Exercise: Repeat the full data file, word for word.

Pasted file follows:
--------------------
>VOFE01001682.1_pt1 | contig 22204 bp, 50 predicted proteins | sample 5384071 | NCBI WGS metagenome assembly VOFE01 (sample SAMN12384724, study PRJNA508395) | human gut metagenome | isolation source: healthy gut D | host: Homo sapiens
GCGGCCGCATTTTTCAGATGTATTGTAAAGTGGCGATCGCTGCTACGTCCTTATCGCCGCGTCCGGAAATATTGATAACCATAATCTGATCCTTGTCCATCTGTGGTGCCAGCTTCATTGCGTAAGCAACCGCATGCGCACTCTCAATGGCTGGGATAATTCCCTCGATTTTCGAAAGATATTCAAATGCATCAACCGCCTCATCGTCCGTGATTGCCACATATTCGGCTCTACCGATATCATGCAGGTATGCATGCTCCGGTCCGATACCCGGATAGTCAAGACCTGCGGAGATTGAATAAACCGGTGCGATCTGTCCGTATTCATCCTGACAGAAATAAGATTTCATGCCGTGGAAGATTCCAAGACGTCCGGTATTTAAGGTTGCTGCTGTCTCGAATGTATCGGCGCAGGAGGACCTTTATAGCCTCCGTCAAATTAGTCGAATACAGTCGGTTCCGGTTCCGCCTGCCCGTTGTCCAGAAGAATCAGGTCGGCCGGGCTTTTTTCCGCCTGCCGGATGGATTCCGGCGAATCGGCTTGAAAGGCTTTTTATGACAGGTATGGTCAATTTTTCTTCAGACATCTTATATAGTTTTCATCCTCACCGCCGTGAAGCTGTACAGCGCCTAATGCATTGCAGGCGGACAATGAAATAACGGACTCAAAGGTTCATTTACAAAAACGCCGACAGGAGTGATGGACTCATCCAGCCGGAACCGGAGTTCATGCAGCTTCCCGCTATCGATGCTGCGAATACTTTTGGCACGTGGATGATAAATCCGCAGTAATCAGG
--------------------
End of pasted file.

>VOFE01001682.1_pt1 | contig 22204 bp, 50 predicted proteins | sample 5384071 | NCBI WGS metagenome assembly VOFE01 (sample SAMN12384724, study PRJNA508395) | human gut metagenome | isolation source: healthy gut D | host: Homo sapiens
GCGGCCGCATTTTTCAGATGTATTGTAAAGTGGCGATCGCTGCTACGTCCTTATCGCCGCGTCCGGAAATATTGATAACCATAATCTGATCCTTGTCCATCTGTGGTGCCAGCTTCATTGCGTAAGCAACCGCATGCGCACTCTCAATGGCTGGGATAATTCCCTCGATTTTCGAAAGATATTCAAATGCATCAACCGCCTCATCGTCCGTGATTGCCACATATTCGGCTCTACCGATATCATGCAGGTATGCATGCTCCGGTCCGATACCCGGATAGTCAAGACCTGCGGAGATTGAATAAACCGGTGCGATCTGTCCGTATTCATCCTGACAGAAATAAGATTTCATGCCGTGGAAGATTCCAAGACGTCCGGTATTTAAGGTTGCTGCTGTCTCGAATGTATCGGCGCAGGAGGACCTTTATAGCCTCCGTCAAATTAGTCGAATACAGTCGGTTCCGGTTCCGCCTGCCCGTTGTCCAGAAGAATCAGGTCGGCCGGGCTTTTTTCCGCCTGCCGGATGGATTCCGGCGAATCGGCTTGAAAGGCTTTTTATGACAGGTATGGTCAATTTTTCTTCAGACATCTTATATAGTTTTCATCCTCACCGCCGTGAAGCTGTACAGCGCCTAATGCATTGCAGGCGGACAATGAAATAACGGACTCAAAGGTTCATTTACAAAAACGCCGACAGGAGTGATGGACTCATCCAGCCGGAACCGGAGTTCATGCAGCTTCCCGCTATCGATGCTGCGAATACTTTTGGCACGTGGATGATAAATCCGCAGTAATCAGG